The elder Free-Ride offspring is lobbying to try an experiment this weekend. The working title of the protocol is “homemade soda*” but I suspect it may be described differently in the final report.
Dr. Free-Ride: Tell me about the experiment that you proposed to your teacher.
Elder Free-Ride offspring: I’ll mix four cups of baking soda and vinegar and put each in its own bucket to keep the bubbles from spilling over, and take what remains in the cup and add fruit juice to it, and taste it, and if it’s not sweet enough add sugar to it, and then pass it off as soda!
Dr. Free-Ride: Tell me more about the “what remains in the cup” part of your plan.
Elder Free-Ride offspring: The liquid from mixing the baking soda and the vinegar after all the bubbles go out?
Dr. Free-Ride: I know I don’t let you drink soda very often, but what’s one of the defining characteristics of soda when you open it and drink it?
Elder Free-Ride offspring: It bubbles over.
Dr. Free-Ride: If you open it and pour it carefully, it shouldn’t bubble over.
Elder Free-Ride offspring: There are bubbles in it.
Dr. Free-Ride: So, do you think vinegar and baking soda together are going to taste like soda? Or are they just going to give the visual appearance of soda?
Elder Free-Ride offspring: They’re going to give the appearance, but that’s why we’re adding the fruit juice and the sugar.
Dr. Free-Ride: You think that will taste … adequate?
Elder Free-Ride offspring: Mmm-hmm.
Dr. Free-Ride: Do you know how they normally make soda water bubbly?
Elder Free-Ride offspring: By adding carbon dioxide to it.
Dr. Free-Ride: Yes. So we’re talking about dissolving a gas in the water versus here, you’re proposing mixing a weak acid and a weak base in the water. What happens when you mix an acid and a base?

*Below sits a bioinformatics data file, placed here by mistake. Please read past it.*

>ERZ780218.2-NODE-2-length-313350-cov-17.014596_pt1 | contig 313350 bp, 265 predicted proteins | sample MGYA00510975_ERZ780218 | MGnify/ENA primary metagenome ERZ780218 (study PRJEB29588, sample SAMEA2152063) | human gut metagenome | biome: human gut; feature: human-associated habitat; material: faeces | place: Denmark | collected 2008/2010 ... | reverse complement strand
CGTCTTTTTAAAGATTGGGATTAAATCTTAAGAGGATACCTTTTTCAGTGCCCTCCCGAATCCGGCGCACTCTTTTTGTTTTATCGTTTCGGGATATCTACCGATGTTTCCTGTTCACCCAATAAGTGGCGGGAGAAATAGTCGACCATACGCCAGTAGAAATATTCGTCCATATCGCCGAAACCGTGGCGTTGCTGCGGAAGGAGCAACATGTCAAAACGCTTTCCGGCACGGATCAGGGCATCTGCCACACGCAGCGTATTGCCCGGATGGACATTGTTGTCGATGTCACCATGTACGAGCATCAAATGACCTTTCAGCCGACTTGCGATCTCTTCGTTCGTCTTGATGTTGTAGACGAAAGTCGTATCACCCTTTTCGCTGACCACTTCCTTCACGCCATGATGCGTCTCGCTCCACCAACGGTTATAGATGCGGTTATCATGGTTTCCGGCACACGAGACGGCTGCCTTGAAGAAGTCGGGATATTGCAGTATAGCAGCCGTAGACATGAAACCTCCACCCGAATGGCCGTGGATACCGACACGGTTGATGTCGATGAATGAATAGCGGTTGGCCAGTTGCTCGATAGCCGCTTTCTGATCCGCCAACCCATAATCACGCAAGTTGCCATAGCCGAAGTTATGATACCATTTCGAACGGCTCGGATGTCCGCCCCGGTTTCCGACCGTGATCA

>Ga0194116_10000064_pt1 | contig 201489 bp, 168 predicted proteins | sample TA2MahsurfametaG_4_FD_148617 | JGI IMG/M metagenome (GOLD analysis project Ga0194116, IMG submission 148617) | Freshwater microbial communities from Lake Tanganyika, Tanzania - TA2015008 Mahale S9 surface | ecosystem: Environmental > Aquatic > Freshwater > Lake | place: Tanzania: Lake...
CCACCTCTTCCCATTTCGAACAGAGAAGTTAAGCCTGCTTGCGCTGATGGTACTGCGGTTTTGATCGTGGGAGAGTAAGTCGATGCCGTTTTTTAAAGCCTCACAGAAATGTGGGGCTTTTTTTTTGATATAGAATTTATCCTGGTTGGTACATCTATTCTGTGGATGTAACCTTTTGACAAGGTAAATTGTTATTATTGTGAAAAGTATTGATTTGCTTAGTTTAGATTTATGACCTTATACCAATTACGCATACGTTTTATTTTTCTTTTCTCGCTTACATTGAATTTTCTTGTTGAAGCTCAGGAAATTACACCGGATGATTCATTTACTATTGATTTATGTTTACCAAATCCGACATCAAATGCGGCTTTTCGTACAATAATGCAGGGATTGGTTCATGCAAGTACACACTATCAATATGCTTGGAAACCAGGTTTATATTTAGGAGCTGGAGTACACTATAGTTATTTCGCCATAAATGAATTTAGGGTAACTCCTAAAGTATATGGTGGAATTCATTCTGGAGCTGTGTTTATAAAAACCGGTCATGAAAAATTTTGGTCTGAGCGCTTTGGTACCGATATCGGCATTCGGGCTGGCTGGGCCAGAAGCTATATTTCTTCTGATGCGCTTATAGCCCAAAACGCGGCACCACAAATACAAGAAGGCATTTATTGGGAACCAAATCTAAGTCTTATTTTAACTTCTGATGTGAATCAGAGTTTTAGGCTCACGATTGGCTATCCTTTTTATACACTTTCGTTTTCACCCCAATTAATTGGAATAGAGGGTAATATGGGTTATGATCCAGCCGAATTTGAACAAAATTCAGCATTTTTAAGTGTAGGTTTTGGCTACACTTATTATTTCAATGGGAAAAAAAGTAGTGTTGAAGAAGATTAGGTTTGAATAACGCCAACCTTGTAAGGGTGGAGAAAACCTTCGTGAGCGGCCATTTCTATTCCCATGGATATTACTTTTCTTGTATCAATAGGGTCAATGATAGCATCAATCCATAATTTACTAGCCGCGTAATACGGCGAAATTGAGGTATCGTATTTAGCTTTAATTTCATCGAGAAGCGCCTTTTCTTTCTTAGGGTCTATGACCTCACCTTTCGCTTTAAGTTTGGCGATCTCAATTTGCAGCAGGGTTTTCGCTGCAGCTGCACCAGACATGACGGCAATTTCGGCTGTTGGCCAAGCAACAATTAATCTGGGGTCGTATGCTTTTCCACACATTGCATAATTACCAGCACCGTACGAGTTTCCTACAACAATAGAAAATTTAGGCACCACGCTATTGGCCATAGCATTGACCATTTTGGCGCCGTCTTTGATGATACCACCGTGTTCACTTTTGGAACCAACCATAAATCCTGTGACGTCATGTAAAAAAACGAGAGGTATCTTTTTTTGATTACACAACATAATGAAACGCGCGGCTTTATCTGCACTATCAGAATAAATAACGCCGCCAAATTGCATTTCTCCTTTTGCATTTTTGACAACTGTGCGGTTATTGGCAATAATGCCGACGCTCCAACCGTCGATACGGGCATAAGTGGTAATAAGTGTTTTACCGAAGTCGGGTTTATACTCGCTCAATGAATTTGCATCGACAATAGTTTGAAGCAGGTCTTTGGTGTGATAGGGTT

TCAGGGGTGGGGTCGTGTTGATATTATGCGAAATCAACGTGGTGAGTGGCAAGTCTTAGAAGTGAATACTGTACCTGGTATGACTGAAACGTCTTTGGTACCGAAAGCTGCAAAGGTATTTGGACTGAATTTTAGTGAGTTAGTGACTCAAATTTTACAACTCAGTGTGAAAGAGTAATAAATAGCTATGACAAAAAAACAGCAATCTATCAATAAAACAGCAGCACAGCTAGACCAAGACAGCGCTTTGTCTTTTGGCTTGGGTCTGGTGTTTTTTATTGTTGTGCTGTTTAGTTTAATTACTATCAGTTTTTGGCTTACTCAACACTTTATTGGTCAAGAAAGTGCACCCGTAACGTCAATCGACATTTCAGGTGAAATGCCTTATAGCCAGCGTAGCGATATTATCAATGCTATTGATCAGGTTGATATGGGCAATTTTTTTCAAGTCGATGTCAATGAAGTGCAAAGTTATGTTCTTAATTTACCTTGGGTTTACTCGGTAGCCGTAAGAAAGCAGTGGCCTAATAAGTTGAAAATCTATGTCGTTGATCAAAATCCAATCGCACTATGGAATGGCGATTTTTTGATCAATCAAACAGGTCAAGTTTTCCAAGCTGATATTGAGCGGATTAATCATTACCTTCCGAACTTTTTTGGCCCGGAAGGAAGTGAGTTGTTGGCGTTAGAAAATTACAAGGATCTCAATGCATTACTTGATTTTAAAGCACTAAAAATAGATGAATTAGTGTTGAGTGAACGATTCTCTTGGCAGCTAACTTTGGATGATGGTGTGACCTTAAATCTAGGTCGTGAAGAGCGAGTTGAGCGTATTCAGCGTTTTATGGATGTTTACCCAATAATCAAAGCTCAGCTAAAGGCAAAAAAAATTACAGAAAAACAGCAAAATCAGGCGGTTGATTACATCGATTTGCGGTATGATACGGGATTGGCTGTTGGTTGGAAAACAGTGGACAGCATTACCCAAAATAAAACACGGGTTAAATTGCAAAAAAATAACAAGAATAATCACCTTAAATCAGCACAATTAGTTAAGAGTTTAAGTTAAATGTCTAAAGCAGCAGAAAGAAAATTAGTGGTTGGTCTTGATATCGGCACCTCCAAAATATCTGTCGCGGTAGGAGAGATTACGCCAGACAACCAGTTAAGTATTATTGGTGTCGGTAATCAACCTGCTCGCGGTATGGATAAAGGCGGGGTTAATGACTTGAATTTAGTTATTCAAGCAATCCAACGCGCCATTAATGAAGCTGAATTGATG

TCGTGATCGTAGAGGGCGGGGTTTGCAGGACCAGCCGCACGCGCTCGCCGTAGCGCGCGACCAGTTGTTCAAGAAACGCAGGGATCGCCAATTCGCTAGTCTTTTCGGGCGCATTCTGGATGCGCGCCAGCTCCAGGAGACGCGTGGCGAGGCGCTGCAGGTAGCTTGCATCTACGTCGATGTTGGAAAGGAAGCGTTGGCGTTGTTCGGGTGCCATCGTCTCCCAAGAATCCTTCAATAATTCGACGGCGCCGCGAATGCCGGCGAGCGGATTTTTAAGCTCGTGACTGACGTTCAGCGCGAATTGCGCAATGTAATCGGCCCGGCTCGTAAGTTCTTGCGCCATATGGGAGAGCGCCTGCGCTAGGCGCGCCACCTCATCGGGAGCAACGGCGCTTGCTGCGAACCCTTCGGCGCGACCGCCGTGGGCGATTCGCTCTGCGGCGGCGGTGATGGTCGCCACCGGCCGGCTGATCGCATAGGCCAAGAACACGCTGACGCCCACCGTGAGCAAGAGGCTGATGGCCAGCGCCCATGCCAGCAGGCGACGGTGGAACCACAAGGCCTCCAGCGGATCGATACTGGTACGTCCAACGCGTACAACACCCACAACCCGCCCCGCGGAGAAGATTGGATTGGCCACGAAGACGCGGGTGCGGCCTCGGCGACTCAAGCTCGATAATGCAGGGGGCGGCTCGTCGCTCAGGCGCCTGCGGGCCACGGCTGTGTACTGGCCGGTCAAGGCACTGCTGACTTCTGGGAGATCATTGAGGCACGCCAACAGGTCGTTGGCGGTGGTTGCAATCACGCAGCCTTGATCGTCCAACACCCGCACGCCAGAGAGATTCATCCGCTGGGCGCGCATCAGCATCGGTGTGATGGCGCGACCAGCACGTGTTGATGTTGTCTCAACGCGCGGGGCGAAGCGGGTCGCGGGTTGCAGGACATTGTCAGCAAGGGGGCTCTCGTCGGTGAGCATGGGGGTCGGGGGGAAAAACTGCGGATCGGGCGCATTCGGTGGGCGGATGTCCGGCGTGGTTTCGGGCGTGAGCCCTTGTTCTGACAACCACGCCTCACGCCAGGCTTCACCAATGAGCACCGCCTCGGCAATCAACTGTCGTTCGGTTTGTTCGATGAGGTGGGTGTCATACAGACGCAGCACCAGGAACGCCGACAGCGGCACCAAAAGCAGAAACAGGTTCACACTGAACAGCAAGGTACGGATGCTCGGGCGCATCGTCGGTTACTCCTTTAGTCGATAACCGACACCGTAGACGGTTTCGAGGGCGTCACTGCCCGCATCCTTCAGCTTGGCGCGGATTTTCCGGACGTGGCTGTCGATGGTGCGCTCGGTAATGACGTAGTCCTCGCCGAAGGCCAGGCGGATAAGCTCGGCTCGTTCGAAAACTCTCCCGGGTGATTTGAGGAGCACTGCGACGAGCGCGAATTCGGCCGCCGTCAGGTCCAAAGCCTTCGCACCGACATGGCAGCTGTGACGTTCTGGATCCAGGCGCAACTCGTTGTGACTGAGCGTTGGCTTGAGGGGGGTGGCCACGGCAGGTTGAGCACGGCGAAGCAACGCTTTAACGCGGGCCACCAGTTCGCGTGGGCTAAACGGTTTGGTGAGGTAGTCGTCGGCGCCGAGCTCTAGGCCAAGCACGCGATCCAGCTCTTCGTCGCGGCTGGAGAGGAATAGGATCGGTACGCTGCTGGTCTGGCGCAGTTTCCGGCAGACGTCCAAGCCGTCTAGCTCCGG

Elder Free-Ride offspring: A chemical reaction happens.
Dr. Free-Ride: Yeah, I know. Do you know what the products of that chemical reaction are?
Elder Free-Ride offspring: Well … a solution, I think, and sometimes, a salt.
Dr. Free-Ride: Yeah, a dissolved salt. And it’s true that cans of soda will list their sodium content — they do have dissolved salts in them. I guess the question is whether the stuff that bubbles out when you mix the vinegar and the baking soda — whether the reaction leaves enough gas dissolved in the solution, or whether it just gives the appearance of gas (while it’s reacting).
Elder Free-Ride offspring: Well, I want to try it this weekend and do a taste-test.
Dr. Free-Ride: And your teacher said this was a good idea?
Elder Free-Ride offspring: Well, she said it would be edible but it probably wouldn’t taste good, and that she encouraged me to try it.
Dr. Free-Ride: I guess you should, then.
I’m going to make sure we have some carbon dioxide chargers handy so we can try more traditional methods, too. Also, some towels in case of spit-takes.
*I guess this means the California vernacular term for a carbonated beverage is “soda”. You should feel free to substitute your own local term (pop, soda pop, seltzer, Coke, etc.) when you try this experiment and home and notice that the resulting solution is nothing like [local vernacular term for carbonated beverage].